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Budget Statement 2018 (Continued)

Tuesday, 10 October 2017

Dáil Éireann Debate
Vol. 960 No. 1

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  2 o’clock

(Speaker Continuing)

[Deputy Paschal Donohoe: Information on Paschal Donohoe Zoom on Paschal Donohoe] Later this year, as has already been announced, the Government will publish the national investment plan and the national planning framework. These initiatives, which will work together, will outline where we believe, as a country, we should target resources and build capacity so that we can grow sustainably. The consultation process is already under way and I am confident that upon publication, we will have a blueprint for economic and social progress covering the length and breadth of this country.

Conclusion - Building the Republic of Opportunity

  This Government of Fine Gael, the Independent Alliance and Independent Deputies-----

Deputies: And Fianna Fáil.

An Ceann Comhairle: Information on Seán Ó Fearghaíl Zoom on Seán Ó Fearghaíl Order, please.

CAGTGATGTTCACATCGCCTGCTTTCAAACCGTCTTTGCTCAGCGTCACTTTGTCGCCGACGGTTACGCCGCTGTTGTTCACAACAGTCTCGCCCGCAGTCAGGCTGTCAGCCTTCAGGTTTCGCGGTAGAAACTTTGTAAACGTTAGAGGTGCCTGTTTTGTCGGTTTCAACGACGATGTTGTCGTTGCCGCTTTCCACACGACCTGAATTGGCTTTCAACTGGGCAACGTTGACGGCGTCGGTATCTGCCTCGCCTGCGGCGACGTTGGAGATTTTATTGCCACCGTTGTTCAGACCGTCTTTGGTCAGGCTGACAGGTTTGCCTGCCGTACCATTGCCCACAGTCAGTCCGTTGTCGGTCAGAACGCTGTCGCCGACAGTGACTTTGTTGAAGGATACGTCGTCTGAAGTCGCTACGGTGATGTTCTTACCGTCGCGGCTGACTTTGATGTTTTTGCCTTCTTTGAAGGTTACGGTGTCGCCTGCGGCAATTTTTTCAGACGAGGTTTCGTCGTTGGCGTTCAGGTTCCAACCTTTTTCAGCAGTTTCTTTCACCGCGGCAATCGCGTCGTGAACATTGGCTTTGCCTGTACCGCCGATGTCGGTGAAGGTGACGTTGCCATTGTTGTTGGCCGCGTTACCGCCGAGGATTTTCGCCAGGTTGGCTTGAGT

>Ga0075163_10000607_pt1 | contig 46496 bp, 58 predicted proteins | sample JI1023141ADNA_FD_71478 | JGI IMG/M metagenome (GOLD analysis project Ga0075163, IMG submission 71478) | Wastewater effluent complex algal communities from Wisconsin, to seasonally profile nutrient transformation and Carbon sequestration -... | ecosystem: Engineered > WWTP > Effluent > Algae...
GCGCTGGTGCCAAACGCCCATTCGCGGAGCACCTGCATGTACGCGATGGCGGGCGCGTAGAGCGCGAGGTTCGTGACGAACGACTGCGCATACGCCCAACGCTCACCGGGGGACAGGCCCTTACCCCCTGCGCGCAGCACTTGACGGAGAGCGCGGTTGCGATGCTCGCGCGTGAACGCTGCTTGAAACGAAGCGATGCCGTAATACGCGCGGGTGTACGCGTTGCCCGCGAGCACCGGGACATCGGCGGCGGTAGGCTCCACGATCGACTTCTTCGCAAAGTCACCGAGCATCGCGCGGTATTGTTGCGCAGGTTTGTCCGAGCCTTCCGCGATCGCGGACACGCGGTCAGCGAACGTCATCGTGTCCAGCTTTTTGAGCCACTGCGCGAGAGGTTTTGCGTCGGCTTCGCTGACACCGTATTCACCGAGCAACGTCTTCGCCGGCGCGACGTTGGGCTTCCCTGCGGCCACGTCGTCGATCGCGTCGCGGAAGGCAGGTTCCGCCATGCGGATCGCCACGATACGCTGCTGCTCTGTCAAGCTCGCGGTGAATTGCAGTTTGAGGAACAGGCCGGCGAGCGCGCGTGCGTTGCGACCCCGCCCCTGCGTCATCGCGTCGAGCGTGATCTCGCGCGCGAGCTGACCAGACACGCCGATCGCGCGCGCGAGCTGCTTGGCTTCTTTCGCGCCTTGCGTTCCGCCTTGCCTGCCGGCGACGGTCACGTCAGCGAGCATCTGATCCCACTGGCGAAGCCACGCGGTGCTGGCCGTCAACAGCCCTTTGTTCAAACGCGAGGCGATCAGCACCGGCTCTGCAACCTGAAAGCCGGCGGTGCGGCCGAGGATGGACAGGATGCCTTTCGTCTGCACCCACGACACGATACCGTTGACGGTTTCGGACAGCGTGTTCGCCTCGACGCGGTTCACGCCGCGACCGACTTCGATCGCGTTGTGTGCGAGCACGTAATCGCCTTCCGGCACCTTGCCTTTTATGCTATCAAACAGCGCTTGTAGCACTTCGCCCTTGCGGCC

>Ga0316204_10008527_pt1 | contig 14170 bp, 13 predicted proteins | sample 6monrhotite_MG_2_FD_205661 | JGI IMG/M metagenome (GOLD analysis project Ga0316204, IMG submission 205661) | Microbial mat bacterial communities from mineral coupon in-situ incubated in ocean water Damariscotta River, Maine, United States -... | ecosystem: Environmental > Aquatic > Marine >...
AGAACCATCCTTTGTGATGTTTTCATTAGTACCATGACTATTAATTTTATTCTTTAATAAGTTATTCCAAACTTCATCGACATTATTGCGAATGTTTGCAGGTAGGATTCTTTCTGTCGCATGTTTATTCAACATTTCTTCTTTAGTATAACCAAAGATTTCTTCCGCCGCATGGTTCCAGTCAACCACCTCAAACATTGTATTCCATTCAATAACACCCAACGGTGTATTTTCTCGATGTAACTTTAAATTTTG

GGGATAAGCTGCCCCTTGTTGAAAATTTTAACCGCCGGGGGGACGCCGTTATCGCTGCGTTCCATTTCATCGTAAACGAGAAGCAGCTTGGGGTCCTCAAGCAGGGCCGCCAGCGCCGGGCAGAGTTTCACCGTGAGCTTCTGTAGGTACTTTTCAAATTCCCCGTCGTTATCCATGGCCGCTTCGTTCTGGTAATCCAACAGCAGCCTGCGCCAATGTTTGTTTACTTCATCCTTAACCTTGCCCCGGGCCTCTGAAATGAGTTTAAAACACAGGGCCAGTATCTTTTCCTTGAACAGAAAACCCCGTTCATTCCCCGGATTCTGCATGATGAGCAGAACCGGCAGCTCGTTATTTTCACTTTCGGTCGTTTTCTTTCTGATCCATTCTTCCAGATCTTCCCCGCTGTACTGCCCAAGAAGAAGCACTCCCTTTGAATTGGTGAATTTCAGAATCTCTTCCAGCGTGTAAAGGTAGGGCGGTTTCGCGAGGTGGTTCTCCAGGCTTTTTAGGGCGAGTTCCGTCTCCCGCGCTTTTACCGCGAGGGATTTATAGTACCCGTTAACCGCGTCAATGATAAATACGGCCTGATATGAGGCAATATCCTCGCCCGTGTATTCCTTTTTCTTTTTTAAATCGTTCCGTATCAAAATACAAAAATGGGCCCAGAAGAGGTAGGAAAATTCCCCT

Deputy Paschal Donohoe: Information on Paschal Donohoe Zoom on Paschal Donohoe -----seeks to renew opportunity in our Republic and create new opportunities for our Republic. The budget achieves sustainable and affordable tax reform, delivers improvements in services and ensures increased investment in our national infrastructure. We are broadening our tax base to make it more resilient and secure in the future. As a country, we normally only make these decisions at times of national difficulty. Let us resolve to do this differently now. We are increasing current spending in line with how we expect the economy to grow so that we can continue, step by step, to deliver sustainable improvements for all. Where we are spending more on our schools, hospitals, homes and public transport, we do so to bring a secure, productive and fairer future that bit closer. Our national horizons are now different. Yes, there are risks. Yes, there are challenges. But we have achieved so much and we can, and we will, achieve more. That is why I commend budget 2018 to Dáil Éireann.